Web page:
Despite having trouble obtaining former President Donald Trump’s records from Twitter (now X), the special counsel investigating the events of January 6th, 2020 was ultimately able to get his hands on vast amounts of information from the website. Based on the newly unsealed court filings (PDF) shared by Politico, though, it took a a lot of back and forth and a massive amount of effort before the counsel was able to secure the data requested from Twitter.
Apparently the search warrant required Twitter to produce all the tweets the @realdonaldtrump created, drafted, liked or retweeted, including any post that he eventually deleted. The website also had to turn over DMs “sent from, received by, stored in draft form in, or otherwise associated with” @realdonaldtrump, as well as all other accounts related to it that the former president might have used on the same device. All devices used to log in to @realdonaldtrump had to be noted and given to the counsel, as well, along with the account’s privacy settings and IP address history from October 2020 to January 2021. In addition, Twitter was required to hand over all records of searches done by @realdonaldtrump and the account’s location information from the same time period.
Throughout the transcript of the proceedings, you’ll see how the prosecutors insisted that Twitter had to adhere to a nondisclosure order that prohibits the company from telling Trump about the warrant. They explained that they had evidence that disclosing the warrant could jeopardize the probe, warning the court that “there would be actual harm and concern for the investigation, for the witnesses going forward.” Meanwhile, Twitter’s side argued that some of the information the investigators were requesting could be covered by executive privilege, which the prosecutors and judge questioned, since they didn’t deem it likely that Trump discussed official government matter via DMs.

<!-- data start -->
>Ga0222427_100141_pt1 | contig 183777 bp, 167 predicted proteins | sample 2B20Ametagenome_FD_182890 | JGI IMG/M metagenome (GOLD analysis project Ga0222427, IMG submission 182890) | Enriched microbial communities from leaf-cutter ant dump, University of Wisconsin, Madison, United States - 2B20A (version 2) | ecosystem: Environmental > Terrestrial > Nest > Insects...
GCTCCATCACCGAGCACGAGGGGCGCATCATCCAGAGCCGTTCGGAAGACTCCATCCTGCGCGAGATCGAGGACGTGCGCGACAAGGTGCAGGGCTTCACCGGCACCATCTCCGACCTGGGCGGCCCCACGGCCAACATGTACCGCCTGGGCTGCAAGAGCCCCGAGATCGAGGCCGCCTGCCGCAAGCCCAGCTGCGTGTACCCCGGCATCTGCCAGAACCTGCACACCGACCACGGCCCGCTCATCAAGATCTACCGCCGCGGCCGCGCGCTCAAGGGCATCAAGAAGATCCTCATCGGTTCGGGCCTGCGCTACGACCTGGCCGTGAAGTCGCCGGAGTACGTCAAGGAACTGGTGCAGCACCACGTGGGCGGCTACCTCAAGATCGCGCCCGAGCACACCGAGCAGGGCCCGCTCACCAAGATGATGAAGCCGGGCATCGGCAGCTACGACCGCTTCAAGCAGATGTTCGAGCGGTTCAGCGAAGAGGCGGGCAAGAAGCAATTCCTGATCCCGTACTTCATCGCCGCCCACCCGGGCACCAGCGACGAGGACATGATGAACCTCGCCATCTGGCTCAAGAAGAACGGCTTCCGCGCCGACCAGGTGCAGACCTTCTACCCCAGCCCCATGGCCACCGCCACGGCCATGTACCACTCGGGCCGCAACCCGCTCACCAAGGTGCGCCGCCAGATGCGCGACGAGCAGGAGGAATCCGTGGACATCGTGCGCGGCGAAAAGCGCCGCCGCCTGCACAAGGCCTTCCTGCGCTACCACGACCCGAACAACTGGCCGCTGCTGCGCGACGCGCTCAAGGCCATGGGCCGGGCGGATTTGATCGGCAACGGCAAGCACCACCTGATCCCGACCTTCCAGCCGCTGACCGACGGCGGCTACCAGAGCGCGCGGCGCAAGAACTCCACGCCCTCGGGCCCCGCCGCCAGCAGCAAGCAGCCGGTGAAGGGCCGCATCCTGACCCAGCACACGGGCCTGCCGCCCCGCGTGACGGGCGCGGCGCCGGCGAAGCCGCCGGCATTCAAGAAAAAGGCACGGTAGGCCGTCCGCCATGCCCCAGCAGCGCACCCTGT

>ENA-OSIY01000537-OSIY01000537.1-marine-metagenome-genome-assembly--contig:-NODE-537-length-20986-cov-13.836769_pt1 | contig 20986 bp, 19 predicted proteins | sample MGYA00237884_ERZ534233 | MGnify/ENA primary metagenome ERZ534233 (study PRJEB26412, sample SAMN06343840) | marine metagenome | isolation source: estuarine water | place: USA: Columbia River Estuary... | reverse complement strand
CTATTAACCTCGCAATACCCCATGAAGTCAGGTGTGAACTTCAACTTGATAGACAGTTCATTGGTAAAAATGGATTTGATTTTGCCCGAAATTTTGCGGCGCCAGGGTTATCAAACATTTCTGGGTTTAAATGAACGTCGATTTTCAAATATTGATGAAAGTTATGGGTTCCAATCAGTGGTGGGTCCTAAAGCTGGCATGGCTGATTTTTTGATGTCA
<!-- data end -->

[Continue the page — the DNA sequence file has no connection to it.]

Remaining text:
As Politico reports, US District Judge Beryl Howell notably called attention to Twitter’s efforts to give Trump advance notice about the search warrant. She had called the action “extraordinary” and something the company had never done for other users. The judge wondered whether Elon Musk was trying to “cozy up” to the former president and make him feel “particularly welcomed” on the platform. Trump’s Twitter account had already been reinstated after Musk took over the website, but he has yet to start posting again.
This post originally appeared on TechToday.